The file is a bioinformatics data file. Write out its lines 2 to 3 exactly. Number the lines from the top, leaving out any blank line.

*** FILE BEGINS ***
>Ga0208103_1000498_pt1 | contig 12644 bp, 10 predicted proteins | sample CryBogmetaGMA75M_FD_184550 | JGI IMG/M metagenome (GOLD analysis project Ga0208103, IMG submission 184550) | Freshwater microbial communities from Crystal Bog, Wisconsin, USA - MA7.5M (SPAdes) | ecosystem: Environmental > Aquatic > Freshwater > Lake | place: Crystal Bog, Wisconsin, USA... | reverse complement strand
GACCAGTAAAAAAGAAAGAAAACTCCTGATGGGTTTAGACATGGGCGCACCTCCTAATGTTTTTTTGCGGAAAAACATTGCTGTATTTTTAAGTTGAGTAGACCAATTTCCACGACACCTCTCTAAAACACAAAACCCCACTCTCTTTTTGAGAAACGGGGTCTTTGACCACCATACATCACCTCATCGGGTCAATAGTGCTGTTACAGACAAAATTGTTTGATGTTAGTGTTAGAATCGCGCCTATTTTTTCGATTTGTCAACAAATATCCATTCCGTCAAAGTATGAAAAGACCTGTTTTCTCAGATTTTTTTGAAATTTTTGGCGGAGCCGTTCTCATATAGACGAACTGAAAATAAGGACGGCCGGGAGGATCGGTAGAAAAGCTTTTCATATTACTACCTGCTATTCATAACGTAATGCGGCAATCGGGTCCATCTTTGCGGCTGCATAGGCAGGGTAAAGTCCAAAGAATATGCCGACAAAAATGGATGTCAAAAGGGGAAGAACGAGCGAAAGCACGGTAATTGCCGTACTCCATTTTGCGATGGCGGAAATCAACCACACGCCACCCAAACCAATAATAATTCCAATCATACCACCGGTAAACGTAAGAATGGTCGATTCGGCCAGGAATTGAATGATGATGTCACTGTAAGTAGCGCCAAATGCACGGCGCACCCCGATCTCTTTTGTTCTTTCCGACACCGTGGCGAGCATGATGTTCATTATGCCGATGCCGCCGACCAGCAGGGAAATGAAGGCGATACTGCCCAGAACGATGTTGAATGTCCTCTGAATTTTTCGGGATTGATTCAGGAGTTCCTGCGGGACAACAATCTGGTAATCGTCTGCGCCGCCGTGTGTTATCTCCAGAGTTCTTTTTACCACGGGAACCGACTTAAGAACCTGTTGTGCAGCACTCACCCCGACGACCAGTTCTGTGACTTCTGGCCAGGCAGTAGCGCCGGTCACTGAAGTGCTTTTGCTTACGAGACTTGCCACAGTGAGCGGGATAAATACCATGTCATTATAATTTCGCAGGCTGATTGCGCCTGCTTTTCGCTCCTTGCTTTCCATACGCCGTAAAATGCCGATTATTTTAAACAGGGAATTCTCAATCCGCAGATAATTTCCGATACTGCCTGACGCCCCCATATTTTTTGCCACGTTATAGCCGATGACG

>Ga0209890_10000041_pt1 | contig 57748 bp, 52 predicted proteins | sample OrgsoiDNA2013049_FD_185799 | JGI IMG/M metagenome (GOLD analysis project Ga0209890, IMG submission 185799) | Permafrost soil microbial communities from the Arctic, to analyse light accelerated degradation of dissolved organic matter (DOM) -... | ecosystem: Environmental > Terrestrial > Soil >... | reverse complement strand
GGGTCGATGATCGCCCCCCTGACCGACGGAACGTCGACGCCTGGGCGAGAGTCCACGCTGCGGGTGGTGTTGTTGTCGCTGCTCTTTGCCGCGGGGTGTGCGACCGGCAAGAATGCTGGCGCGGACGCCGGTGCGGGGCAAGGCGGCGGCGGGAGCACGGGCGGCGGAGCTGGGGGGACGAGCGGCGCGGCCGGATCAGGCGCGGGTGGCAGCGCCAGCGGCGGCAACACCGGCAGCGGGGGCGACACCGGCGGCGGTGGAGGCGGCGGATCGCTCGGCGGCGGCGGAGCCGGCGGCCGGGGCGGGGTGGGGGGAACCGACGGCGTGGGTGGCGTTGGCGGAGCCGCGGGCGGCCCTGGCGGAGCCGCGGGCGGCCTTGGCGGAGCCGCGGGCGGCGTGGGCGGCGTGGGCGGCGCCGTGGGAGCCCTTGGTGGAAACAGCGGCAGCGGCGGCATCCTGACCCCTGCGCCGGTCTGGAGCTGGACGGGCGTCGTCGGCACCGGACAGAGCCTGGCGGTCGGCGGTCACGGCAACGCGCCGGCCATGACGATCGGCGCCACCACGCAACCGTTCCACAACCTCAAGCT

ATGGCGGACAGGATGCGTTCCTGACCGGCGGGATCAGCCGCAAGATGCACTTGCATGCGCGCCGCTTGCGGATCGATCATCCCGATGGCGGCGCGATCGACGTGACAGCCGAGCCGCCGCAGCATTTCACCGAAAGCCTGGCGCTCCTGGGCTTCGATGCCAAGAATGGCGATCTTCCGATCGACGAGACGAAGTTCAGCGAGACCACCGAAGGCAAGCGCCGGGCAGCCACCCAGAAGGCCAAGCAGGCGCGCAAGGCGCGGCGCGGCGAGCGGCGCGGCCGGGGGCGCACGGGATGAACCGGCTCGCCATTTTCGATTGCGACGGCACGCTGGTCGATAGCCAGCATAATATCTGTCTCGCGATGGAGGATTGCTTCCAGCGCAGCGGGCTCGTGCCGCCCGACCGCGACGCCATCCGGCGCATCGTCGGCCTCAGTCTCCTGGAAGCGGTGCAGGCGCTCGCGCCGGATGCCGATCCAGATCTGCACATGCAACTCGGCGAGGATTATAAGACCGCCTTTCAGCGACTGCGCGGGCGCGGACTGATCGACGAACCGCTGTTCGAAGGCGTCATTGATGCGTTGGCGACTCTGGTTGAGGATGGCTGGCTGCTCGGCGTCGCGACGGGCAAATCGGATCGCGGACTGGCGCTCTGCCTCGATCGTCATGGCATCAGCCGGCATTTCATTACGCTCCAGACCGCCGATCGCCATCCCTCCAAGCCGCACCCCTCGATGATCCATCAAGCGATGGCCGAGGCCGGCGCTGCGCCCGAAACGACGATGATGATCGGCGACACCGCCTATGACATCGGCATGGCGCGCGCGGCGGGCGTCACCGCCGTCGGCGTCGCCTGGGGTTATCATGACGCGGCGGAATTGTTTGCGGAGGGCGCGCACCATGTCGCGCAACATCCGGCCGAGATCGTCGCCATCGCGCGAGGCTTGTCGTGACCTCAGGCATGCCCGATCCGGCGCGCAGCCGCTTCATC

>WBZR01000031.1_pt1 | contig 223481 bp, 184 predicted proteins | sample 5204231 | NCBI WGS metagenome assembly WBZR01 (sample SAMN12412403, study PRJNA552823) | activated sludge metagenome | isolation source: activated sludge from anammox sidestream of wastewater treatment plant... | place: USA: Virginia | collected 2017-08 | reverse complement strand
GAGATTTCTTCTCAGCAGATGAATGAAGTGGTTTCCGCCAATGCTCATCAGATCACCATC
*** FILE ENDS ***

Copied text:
GACCAGTAAAAAAGAAAGAAAACTCCTGATGGGTTTAGACATGGGCGCACCTCCTAATGTTTTTTTGCGGAAAAACATTGCTGTATTTTTAAGTTGAGTAGACCAATTTCCACGACACCTCTCTAAAACACAAAACCCCACTCTCTTTTTGAGAAACGGGGTCTTTGACCACCATACATCACCTCATCGGGTCAATAGTGCTGTTACAGACAAAATTGTTTGATGTTAGTGTTAGAATCGCGCCTATTTTTTCGATTTGTCAACAAATATCCATTCCGTCAAAGTATGAAAAGACCTGTTTTCTCAGATTTTTTTGAAATTTTTGGCGGAGCCGTTCTCATATAGACGAACTGAAAATAAGGACGGCCGGGAGGATCGGTAGAAAAGCTTTTCATATTACTACCTGCTATTCATAACGTAATGCGGCAATCGGGTCCATCTTTGCGGCTGCATAGGCAGGGTAAAGTCCAAAGAATATGCCGACAAAAATGGATGTCAAAAGGGGAAGAACGAGCGAAAGCACGGTAATTGCCGTACTCCATTTTGCGATGGCGGAAATCAACCACACGCCACCCAAACCAATAATAATTCCAATCATACCACCGGTAAACGTAAGAATGGTCGATTCGGCCAGGAATTGAATGATGATGTCACTGTAAGTAGCGCCAAATGCACGGCGCACCCCGATCTCTTTTGTTCTTTCCGACACCGTGGCGAGCATGATGTTCATTATGCCGATGCCGCCGACCAGCAGGGAAATGAAGGCGATACTGCCCAGAACGATGTTGAATGTCCTCTGAATTTTTCGGGATTGATTCAGGAGTTCCTGCGGGACAACAATCTGGTAATCGTCTGCGCCGCCGTGTGTTATCTCCAGAGTTCTTTTTACCACGGGAACCGACTTAAGAACCTGTTGTGCAGCACTCACCCCGACGACCAGTTCTGTGACTTCTGGCCAGGCAGTAGCGCCGGTCACTGAAGTGCTTTTGCTTACGAGACTTGCCACAGTGAGCGGGATAAATACCATGTCATTATAATTTCGCAGGCTGATTGCGCCTGCTTTTCGCTCCTTGCTTTCCATACGCCGTAAAATGCCGATTATTTTAAACAGGGAATTCTCAATCCGCAGATAATTTCCGATACTGCCTGACGCCCCCATATTTTTTGCCACGTTATAGCCGATGACG

>Ga0209890_10000041_pt1 | contig 57748 bp, 52 predicted proteins | sample OrgsoiDNA2013049_FD_185799 | JGI IMG/M metagenome (GOLD analysis project Ga0209890, IMG submission 185799) | Permafrost soil microbial communities from the Arctic, to analyse light accelerated degradation of dissolved organic matter (DOM) -... | ecosystem: Environmental > Terrestrial > Soil >... | reverse complement strand